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1 They probably mean that, given the competing demands on their limited resources, there are other things (a holiday, private school fees, a new computer) that they choose to spend their income on rather than a plasma screen television. Your friend probably means that your tennis game will improve faster if you take individual lessons instead of group lessons. However, individual lessons are also more costly than group lessons, so those people who are less concerned about how rapidly they improve may do better to take group lessons and spend what they save on other things that they value more. The more valuable opportunity is the one that yields the greatest absolute gain. Even though saving $100 on a $2000 plane ticket represents only a 5 percent saving, which is less than the 45 percent saving you would make on the Brisbane ticket, the $100 save is more valuable to you than the $90 saving. Because the price of a movie ticket is a cost the patron must pay explicitly, it tends to be more noticeable than the money that she would fail to earn by seeing the movie. As Sherlock Holmes recognised, it’s easier to notice that a dog has barked than that it has failed to bark. You are wrong to suggest that the album cost you nothing. The astute economic thinker would know to ask the question ‘What would I otherwise have done with the gift voucher?’ If the answer to this question was to let it expire unused, then you would be correct in treating the Black Eyed Peas album as free. It is, however, more likely that you would have used the voucher to buy some other album. If so, the opportunity cost of the Black Eyed Peas album is your reservation price for the album that you would have otherwise purchased. If your tuition payment is non-refundable, it is a sunk cost. If the payment is refundable until a certain date, it is not a sunk cost before that date but becomes one after it. It is impossible to determine whether you should increase the number of times you visit the gym each week based on the information provided. While we know the marginal cost of an additional visit to the gym each week ($15), we know only the average benefit of gym visits at the current number of visits ($30 per week). Sound economic thinking requires that we compare marginal benefits and marginal costs when deciding whether to increase the number of gym visits. The farmer may fail to recognise the costs that may arise in terms of erosion, declining water quality and loss of habitat when trees are removed from the banks of a stream (Pitfall 1). Harvesting the trees may be more attractive to the farmer who places greater weight on costs and benefits that occur now than on costs and benefits that occur in future periods, which is what Pitfall 6 requires us to do.
and the cost of seeing the play—at the moment each must decide—is exactly $10. the cost is $6 per week no matter how many bins are put out. has eliminated that incentive by making sure that neither child can drink more than half the cans. the loss of a ticket is clearly no different from the loss of a $10 bill. A 15 per cent saving on a $10 000 bill is $1500. the costs that have already been incurred become ‘sunk costs’. Dick must therefore give Tom $200 in interest in order for Tom not to lose money on the loan. The cost-benefit principle suggests that you should add four bags of compost and no more. In terms of the financial consequences. or $6 in extra revenue. the benefit of seeing the play is the same in both cases. The benefit of adding an extra bag of compost is the extra revenue you will get from the extra tomatoes that result. The decision should be based on a comparison of the extra benefits and extra costs that will result from completing the project. the question is whether 3 4 5 6 7 8 9 . the two women should make the same decision. each child knows that the cost of not drinking a can of cola is that it is likely to be drunk by his sibling. Adding the fourth bag of compost will result in two extra kilos of tomatoes. Since the relevant costs are higher under the tag system. adding the fifth bag of compost gives only one extra kilo of tomatoes. After all. For the same investment the cafe’s owner should prefer the 2 per cent saving on $100 000 rather than the 15 per cent saving on $10 000. not the proportional change. which more than covers the $5 cost of the extra bag of compost. According to the cost-benefit criterion. The cost of adding a bag of compost is $5.00) minus your cost of doing the job ($3. Lucy must ask herself. In each case. more enjoyable pace. the price of two tickets. the cost of putting out an extra bin is $2. the cost of seeing the play is not $10 but $20. we would expect this system to reduce the number of bins put out for collection. If Tom kept the $2000 and invested it in his business. Under the tag system. Insisting that all projects be completed could result in ‘throwing good money after bad’ and in investments being made by the government for which costs exceed benefits. however.Answers to problems 1 2 The economic surplus from washing your dirty car is the benefit you receive from doing so ($6. Many people seem to feel that in the case of the lost ticket.50). The rules of sound economic thinking suggest that it is the absolute change in the value of costs and benefits that matter. at the end of a year his investment would have resulted in earnings of $200. that is. A 2 per cent saving on a $100 000 bill is $2000. This step permits his children to consume at a slower. $2. Lucy’s statement reflects one of the pitfalls of economic thinking: namely. Jones. In the first case. so the cost of disposing of an extra bin of rubbish is $0. by contrast. so the corresponding revenue increase ($3) is less than the cost of the compost. Each child thus has an incentive to consume rapidly in order to prevent the other from encroaching on his share. At Smith’s house. evaluated at that point in time. However.50. When the newly elected government decides whether to allocate extra funds to complete a particular infrastructure project. ‘What would I otherwise be doing if I didn’t work in my own business?’ The value of the opportunity that she is foregoing is an implicit cost of doing business and should be included when assessing the profitability of Lucy’s business. regardless of the number of the bins. failing to account for all opportunity costs.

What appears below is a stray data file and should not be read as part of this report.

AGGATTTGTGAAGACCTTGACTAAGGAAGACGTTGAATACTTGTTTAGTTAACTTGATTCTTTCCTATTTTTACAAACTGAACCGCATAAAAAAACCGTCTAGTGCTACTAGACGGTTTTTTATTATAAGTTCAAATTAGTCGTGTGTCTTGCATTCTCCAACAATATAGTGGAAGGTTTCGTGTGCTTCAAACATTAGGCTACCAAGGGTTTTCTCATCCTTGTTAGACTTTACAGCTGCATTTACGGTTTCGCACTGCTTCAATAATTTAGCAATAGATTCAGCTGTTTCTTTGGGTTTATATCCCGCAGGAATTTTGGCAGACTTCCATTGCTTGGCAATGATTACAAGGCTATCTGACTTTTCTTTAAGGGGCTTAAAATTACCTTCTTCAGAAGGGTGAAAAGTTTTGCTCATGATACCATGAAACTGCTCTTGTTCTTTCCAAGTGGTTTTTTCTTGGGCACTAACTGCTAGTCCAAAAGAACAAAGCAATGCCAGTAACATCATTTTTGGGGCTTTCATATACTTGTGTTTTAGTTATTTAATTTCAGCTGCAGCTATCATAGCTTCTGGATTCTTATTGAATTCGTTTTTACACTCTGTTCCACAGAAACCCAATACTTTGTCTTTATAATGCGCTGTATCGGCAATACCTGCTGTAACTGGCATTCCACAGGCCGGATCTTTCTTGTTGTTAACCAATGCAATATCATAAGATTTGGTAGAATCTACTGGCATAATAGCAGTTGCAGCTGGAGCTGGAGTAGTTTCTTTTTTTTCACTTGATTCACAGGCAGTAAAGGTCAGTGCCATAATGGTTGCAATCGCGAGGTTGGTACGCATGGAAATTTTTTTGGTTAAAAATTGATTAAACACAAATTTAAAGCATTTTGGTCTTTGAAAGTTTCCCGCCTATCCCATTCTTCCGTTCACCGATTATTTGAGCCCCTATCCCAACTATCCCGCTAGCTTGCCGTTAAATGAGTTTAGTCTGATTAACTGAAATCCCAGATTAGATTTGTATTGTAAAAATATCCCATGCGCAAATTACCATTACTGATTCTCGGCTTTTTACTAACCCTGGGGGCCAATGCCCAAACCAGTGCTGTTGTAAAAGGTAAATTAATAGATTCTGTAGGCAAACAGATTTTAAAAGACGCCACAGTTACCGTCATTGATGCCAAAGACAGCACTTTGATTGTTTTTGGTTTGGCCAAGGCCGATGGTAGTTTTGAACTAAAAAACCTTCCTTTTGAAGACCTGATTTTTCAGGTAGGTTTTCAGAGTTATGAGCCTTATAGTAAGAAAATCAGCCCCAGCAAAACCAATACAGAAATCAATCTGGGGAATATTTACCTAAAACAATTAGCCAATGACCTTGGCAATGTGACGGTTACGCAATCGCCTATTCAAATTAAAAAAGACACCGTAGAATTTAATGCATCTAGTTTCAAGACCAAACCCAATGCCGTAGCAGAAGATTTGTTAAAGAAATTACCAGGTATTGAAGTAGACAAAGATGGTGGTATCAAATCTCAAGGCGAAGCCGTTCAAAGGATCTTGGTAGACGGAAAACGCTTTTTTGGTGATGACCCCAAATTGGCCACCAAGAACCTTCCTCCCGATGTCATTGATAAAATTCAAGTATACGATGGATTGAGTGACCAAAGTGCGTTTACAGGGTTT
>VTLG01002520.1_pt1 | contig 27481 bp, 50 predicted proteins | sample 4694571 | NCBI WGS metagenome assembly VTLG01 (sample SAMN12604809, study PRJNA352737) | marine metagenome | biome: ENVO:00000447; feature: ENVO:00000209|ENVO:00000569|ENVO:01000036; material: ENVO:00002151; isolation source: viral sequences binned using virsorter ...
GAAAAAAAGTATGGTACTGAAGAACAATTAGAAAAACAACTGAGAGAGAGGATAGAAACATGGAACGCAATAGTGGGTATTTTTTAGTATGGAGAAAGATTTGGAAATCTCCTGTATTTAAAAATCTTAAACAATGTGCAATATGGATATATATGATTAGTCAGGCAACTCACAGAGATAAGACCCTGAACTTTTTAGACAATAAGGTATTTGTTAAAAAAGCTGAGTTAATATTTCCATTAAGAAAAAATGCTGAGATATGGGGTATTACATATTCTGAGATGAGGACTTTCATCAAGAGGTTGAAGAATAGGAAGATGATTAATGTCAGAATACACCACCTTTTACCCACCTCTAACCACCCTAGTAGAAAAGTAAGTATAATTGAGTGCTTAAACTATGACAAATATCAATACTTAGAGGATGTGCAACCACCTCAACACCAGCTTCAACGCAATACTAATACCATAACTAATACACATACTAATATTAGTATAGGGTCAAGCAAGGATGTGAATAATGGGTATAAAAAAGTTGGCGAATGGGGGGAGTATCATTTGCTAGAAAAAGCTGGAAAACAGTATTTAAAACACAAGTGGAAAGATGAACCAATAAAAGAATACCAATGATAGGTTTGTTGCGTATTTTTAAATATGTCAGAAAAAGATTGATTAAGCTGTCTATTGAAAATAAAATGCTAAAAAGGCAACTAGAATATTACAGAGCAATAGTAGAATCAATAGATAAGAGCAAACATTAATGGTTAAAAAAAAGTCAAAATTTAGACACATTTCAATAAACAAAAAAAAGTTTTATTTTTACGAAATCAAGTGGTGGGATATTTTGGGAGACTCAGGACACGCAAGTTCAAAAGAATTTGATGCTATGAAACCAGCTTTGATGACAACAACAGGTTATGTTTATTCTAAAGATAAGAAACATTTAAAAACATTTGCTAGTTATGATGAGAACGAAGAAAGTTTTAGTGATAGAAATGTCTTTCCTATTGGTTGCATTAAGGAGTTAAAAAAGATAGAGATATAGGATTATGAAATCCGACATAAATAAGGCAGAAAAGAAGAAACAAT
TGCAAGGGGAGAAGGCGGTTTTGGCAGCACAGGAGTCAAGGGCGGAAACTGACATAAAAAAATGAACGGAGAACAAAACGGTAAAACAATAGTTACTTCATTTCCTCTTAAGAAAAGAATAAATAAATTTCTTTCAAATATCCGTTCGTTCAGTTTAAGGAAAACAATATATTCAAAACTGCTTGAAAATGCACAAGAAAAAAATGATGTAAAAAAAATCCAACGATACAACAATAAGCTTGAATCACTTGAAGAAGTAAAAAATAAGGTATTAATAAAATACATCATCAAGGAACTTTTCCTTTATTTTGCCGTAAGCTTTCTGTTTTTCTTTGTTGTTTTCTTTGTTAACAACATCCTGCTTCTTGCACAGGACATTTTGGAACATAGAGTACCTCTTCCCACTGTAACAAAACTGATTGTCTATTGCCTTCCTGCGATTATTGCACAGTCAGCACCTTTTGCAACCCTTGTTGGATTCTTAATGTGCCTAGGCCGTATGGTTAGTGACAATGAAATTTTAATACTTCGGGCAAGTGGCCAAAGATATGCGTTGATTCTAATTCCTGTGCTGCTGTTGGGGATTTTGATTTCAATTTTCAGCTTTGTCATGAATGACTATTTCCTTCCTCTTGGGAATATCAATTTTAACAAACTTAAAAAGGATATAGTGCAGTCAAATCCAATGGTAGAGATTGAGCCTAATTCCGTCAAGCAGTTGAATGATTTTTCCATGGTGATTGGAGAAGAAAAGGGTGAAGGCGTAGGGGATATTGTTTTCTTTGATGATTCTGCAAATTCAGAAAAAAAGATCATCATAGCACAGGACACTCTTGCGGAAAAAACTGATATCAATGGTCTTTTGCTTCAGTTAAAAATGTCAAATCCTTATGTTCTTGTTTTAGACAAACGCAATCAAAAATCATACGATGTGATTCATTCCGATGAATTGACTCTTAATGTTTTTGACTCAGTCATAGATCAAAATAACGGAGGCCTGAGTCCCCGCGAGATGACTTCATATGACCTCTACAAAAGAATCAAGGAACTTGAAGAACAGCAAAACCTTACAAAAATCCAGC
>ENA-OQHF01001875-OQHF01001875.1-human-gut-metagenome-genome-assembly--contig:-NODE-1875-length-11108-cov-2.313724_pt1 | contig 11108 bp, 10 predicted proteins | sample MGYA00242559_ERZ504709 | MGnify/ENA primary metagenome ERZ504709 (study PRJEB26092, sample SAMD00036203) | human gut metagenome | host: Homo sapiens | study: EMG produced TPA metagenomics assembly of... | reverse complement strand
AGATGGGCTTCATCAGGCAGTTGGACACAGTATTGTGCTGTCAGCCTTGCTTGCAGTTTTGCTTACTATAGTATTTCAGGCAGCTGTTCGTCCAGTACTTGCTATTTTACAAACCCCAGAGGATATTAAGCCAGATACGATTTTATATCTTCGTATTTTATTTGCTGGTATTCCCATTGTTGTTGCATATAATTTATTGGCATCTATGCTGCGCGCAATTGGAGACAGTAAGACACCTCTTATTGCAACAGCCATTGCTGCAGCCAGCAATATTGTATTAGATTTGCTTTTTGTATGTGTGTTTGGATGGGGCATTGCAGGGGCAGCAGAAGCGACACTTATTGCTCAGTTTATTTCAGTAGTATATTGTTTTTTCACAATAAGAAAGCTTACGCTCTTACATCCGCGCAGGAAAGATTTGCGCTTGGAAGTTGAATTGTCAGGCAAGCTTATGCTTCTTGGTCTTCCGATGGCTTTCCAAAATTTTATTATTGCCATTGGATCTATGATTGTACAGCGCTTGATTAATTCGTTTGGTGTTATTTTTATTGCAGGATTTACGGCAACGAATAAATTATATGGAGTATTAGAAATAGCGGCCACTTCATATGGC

Whichever the answer. then. therefore. the benefit of testing the alarm more regularly is the reduction in the value of the expected loss from fire. you should not include the cost of your ticket. otherwise not. since your ticket cost $30. Since the benefit of talking for additional minutes is the same under both plans. Tom will make longer calls under the new plan. 12 13 . And since you both have identical tastes—that is. you should see it. However. it must be the same in both cases. you should compare the benefit of seeing the game (as measured by the largest dollar amount you would be willing to pay to see it) only to those additional costs you must incur to see the game (the opportunity cost of your time and whatever cost you assign to driving through the hailstorm). so people will stop eating when the benefit of eating an extra kilogram falls to $2. since that is the extra cost to them for each extra kilogram of food they eat. compared to 10 cents per minute under the current plan.seeing the play is worth spending $10. the remaining costs Joe must incur to see the game are $25 higher than the remaining costs for you. that is $30 you will never see again. too. It may also be the case that some people are more skilled economic thinkers than others and are better at applying the cost-benefit principle and avoiding its pitfalls. However. If it is. whereas Joe’s will cost only $25. In this case. the marginal cost under the new plan is only 2 cents per minute. In deciding whether to see the game. 10 Since you have already bought your ticket. must weigh the opportunity cost of his time and the hassle of the drive in deciding whether to attend the game. 11 The two phone systems charge exactly the same amount (70 cents) for a seven-minute call. Joe. the $30 you spent on it is a sunk cost. The differences in the choices that people make reflect differences in the costs and benefits that they face. everybody will keep eating until the benefit from eating an extra kilogram of food is equal to $0. The cost associated with more regular alarm testing may also differ depending on factors such as age. Assessment of the size of this benefit will differ across individuals. whether you go to the game or not. the cost of eating an extra kilogram of food is $2. whereas your $30 is a sunk cost—and hence an irrelevant one for you. whether or not you go to the game. It is money you cannot recover. Food consumption will thus be higher at College A. At the moment of deciding. You might think the cost of seeing the game is higher for you. In College B. But he must also weigh the $25 he will have to spend for his ticket. But at the moment of deciding whether to make the drive the $25 is a relevant cost for Joe. since your respective benefits from attending the game are exactly the same—Joe should be less likely to make the trip. In College A.